Health

Why Takeaway Burgers Can Be Healthier Than Takeaway Salads

As the popularity of health food continues to rise, more and more fast food restaurants are beginning to offer salad options in a bid to retain weight-conscious customers. However, depending on where you go and which salad dressing you order, it might actually be healthier to plump for a juicy burger.

Salad picture from Shutterstock

We spoke to Dr. Bruce Neal, the senior director and professor of medicine at the University of Sydney. Neal said that many takeaway salads actually contain more salt, sugar and fat content than some burgers.

“They might look green and healthy, but [takeaway] salads often contain an enormous amount of salt and sugar — much more than most people would suspect,” Neal explains. “In some cases, choosing a burger can actually be a healthier option, especially if it has salad on it and you withhold the cheese.”

Naturally, the reason takeaway salads fall down in the health stakes is because of the dressing, which varies hugely in both kilojoules and quantity depending on the restaurant and dressing type.

“In most places, a thick, creamy ranch dressing will be worse for you than say, a vinaigrette. Like any takeaway food it’s important to check the nutritional information of the salad, but this isn’t always easy because the labeling is usually inadequate.”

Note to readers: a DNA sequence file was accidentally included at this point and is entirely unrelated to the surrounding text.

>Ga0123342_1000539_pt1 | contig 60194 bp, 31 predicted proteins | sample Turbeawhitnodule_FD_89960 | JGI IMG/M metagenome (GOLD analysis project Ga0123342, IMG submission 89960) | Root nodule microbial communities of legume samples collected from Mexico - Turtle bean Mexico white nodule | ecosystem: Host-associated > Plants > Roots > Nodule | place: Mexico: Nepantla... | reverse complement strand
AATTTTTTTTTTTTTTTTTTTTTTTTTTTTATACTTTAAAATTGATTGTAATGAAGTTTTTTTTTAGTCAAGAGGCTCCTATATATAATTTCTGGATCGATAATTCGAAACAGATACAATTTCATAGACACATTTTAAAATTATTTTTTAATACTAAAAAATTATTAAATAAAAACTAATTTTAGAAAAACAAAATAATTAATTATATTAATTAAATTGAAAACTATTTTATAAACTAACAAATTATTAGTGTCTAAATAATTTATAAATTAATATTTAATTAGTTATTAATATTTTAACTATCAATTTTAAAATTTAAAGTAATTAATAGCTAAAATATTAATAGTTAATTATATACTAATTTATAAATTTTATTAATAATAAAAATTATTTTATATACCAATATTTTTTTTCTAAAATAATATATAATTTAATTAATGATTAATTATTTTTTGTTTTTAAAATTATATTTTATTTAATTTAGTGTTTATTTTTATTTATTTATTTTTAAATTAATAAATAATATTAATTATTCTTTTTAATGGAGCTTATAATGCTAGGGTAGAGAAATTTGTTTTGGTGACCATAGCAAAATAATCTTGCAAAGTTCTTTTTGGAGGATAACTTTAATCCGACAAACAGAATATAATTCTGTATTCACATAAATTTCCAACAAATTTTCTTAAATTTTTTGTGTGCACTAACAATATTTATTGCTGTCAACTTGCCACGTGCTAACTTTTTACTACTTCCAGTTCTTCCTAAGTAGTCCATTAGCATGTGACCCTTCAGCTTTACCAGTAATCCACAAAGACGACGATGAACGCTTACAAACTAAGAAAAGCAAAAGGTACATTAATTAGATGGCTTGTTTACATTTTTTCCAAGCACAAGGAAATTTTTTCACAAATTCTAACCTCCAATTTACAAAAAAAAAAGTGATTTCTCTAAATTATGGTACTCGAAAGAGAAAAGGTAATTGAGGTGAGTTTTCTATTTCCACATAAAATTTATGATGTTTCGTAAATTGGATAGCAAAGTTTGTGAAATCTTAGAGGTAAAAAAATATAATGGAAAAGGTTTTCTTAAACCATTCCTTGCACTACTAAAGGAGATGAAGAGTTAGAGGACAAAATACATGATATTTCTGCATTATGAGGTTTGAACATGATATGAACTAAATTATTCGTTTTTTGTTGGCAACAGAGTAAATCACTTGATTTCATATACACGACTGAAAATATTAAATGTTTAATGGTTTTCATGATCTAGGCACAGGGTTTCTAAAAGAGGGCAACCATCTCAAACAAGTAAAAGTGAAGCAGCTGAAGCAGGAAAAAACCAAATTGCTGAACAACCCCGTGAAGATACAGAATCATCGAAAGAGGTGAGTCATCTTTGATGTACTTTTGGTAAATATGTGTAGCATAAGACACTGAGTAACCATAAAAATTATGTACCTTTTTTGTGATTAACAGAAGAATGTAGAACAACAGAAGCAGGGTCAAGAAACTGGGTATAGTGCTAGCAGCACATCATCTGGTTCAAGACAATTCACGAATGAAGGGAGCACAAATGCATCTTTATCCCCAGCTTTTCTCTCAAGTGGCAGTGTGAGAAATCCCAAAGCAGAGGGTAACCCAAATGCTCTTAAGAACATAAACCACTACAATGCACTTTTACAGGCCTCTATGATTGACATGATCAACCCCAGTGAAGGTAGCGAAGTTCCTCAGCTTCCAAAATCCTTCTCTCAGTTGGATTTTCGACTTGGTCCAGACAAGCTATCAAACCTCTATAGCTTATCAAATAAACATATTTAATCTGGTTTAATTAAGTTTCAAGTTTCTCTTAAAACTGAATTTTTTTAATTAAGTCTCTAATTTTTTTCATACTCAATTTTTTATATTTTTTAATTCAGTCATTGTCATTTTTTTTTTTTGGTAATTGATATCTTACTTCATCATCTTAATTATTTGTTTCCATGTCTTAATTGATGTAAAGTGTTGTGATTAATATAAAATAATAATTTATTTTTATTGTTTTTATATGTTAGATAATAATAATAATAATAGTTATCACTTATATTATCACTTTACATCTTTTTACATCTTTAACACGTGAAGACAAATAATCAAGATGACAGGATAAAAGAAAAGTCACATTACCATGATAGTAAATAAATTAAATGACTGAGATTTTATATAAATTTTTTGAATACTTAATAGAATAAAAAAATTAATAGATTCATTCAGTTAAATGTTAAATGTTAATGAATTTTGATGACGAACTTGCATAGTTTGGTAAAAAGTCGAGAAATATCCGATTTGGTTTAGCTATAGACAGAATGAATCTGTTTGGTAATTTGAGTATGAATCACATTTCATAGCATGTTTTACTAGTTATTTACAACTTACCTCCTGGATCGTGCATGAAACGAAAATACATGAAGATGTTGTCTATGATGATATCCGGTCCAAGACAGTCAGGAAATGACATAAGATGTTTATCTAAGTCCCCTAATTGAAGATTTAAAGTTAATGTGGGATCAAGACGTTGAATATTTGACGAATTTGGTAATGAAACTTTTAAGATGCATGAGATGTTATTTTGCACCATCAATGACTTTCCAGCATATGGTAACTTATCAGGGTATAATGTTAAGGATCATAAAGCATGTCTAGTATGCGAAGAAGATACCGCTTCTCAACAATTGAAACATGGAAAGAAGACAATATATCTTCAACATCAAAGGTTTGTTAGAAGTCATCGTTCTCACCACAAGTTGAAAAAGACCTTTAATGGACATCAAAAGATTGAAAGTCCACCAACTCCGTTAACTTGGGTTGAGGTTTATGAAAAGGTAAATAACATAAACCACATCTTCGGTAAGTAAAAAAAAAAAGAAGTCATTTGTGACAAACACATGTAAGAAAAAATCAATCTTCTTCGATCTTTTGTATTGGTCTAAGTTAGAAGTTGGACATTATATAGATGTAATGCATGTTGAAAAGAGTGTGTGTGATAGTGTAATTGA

Neal said that a burger was sometimes a better way to go, as you have more control over the ingredients (compared to a salad dressing).

“If you get something with grilled chicken or fish in it as opposed to battered or deep fried, that’s obviously going to be a good start. What you then have to do is make sure you don’t slather on too many sauces which are very high in salt and sugar.”

This all might sound pretty obvious, but it does present an interesting point: a burger without cheese is still a perfectly acceptable meal, whereas a salad without dressing is barely worth the effort of ingesting. I know which option I’ll be picking at lunch.


Have you subscribed to Lifehacker Australia's email newsletter? You can also follow us on Facebook, Twitter and YouTube.